The world of non-commercial film and A-V
|The Film and Video Institute||Join us on Facebook|
Location: Hémicycle, Luxembourg - Kirchberg
Date: Thursday, August 29th 2002 - 9.30 a.m.
WHAT IS AN AMATEUR FILM MAKER? by Fred Graber
What can he do - what may he do - what must he do - where is his niche - is he an essential part of civilisation?
Ability: An amateur can do the same things everyone else can - or do things no one else can - depending on circumstances. In the past simply projecting a picture on the wall gave him status. The social revolution had already begun but other people simply could not do that. Today everyone can display pictures on the wall. The specialist (professional) does it well - the young beginner sometimes does so too. Where does the amateur sit between them? Where is his place today? There are so many pictures on the wall nowadays that normal people hardly pay attention any more.
Possibility: To be noticed now pictures have to be spectacular. On first impact they must touch - shock - normal human senses. In Hollywood professionals try it with awesome "monumental" images. In New York and elsewhere they generate fear with guns. In other studios they produce pornography to stimulate our animal senses. What place has the amateur among them?
Requirement: The amateur must record as much as possible, everywhere. Above all he must ask himself: how can I point my lens where normal eyes cannot reach - either because their heads are too big or because people don't think of looking? The amateur must find this niche. Everything else is already done in Hollywood or on TV so the amateur must do this or be redundant. The amateur film maker cannot do it alone. We must unite for an internal competition, which presents a formidable exterior to the outside world. Originality is essential, even if others are also seeking it. These days people with brown, red or yellow faces are not sufficient to make pictures special. Amateurs must throw ideas on the wall, possibly new ideas.
Question: Does this still require all the old skills? Young people, seem to plant seeds riddled with faults, yet harvest recognition and support. Does the amateur have to do this too or is he, as I believe, the guardian of an artistic culture with aesthetics and well-balanced dramatic skills?
- Fred Graber (CHE) - translation: Dave Watterson (GBR)
PROMOTION THE DUTCH WAY
by Vladimir Murtin
In the Netherlands there are quite a few enthusiastic members of the UNICA family. Some are active film amateurs others just enjoy the company and watching the films. Every year for a number of years we have been organising a special day for all these people. We call it "UNICA Promotiedag" - something like A Day of UNICA Promotion.
We keep track of all Dutch participants in the UNICA congress. All those who attended this festival in recent years receive an invitation. They are requested to return a slip on which they indicate the number of persons attending, how they wish to pay and whether they have a film to show during the promotion day. The venue is a small geographically central town, so that the travelling distances are divided fairly.
Normally we expect about 30 people to attend and this is the basis of our financial calculation, although the actual number is usually closer to 40. We pay the rent for the hall, which has to accommodate about 40-50 people and has to be suitable for video projection. Everybody is served coffee and cake on arrival and a buffet lunch. Additional drinks are not included. Members of one of the Dutch film clubs take care of the projection of the films free of charge using their own equipment. The price paid by the participants this year was EUR 18.00 per person. Our national organisation NOVA has agreed to cover any shortfall if the price calculated in advance doesn't work out - but this has never happened so far.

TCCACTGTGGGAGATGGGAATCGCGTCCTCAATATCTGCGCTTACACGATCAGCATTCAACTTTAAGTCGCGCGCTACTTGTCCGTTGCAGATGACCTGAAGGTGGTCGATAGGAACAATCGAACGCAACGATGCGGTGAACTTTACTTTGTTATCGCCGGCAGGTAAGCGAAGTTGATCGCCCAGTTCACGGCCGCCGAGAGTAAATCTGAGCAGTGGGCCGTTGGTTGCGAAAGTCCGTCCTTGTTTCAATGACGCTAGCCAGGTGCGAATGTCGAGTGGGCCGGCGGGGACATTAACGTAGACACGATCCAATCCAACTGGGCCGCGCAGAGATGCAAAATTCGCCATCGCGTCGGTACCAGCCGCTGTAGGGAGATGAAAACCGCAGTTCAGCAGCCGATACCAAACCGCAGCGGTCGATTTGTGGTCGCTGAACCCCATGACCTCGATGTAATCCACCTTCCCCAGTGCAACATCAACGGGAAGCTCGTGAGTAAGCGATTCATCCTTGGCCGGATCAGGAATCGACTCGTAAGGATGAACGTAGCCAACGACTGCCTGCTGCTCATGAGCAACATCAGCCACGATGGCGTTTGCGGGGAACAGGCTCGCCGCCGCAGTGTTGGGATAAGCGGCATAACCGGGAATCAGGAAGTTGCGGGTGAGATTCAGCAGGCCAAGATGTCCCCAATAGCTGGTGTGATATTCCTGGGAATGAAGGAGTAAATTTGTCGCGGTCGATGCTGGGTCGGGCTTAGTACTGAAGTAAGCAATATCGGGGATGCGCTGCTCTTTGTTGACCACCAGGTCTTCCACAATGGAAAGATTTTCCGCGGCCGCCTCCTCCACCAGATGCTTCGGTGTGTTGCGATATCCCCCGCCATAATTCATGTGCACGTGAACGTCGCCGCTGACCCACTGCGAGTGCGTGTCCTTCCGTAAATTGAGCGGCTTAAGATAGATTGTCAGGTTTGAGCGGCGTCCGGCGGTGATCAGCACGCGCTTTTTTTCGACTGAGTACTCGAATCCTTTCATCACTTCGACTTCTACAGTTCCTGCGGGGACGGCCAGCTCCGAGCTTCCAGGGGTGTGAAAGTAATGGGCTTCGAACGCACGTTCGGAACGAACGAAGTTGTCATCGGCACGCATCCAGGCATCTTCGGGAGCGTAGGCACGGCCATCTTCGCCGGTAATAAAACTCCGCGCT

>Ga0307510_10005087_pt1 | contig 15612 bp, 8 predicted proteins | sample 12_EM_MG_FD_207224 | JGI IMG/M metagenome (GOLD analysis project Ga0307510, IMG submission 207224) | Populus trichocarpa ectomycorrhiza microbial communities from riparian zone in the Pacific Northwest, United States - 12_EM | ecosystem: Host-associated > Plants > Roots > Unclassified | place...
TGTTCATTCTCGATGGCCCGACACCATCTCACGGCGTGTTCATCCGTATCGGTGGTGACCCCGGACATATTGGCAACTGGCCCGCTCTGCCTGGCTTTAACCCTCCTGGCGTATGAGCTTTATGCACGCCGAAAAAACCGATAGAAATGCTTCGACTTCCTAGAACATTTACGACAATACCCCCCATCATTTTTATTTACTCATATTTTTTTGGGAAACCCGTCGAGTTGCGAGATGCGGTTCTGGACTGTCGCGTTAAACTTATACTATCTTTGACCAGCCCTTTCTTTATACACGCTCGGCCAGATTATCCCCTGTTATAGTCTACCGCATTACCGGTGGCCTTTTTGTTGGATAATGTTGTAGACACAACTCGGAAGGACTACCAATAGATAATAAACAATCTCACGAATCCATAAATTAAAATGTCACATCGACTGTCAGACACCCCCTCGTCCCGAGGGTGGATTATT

The programme is a combination of film projection and talk. Everybody who has some visual material relating to the latest - or for that matter any other UNICA event - can ask for his film or photographs to be included in the programme. There are usually 3 or 4 short films giving an impression of the most recent UNICA. Sometimes we find a film account of a UNICA festival dating back quite a few years. There is always a speaker who relates his personal impressions of the journey, the films, the performance of the jury, the excursions and other social and cultural events. We also take advantage of the fortunate circumstance that the secretary of the UNICA committee - Arie de Jong - is one of the participants. He gives us a detailed insider's account of the deliberations of the committee, new developments and venues for the UNICA congress in the coming years. We usually also show one or two successful foreign films from past festivals. A popular author in this department is Jan Baca, whose films we have shown several times during our promotion days.
An important part of the programme is information about the coming UNICA, about the travel connections, the accommodation, the venue and the excursions. If the festival takes place in a more remote location, we may organise a group of participants who wish to travel together and we try to find the cheapest mode of getting them there. We make a list of probable participants in the next festival. Doing this publicly in front of the whole audience works very well and some people make up their minds to join the group there and then. We conclude the day with the projection of the promotion film for the coming UNICA.
The whole programme is very loosely planned so that there is plenty of time left for social contact. It is obvious that people like to talk to each other a lot during an event like this. The day usually begins at half past 10, when coffee and cake are served. We take a break for some more refreshments before noon and we have lunch together. There is a tea break in the afternoon and the day ends at about 4 p.m. The event usually takes place early in May, which is close enough to the UNICA festival to bring the participants into the spirit of the occasion. Our experience is that this event is a good way of keeping the group of UNICA visitors interested and we think it may be an example for others to follow.
- Vladimir Murtin (NLD)
IN FILM: NUMBERS
by Ctirad Stipl
There may be many symbols in experimental, transcendent, surrealistic - Art - films. Sometimes it is very difficult to understand their meaning. The following information may help viewers to catch the significance of some numerical symbolism.
|1 -||victory, origin of everything, the best|
|2 -||hope and success|
|3 -||three virtues (Faith, Hope, Love); three kings going to Bethlehem; world of three dimensions; three sides of existence (substance, intellect, emotion); Holy Trinity|
|4 -||unchained forces of nature (water, fire, earth, air); natural catastrophes; disasters; horsemen of the Apocalypse; magic number of Jupiter|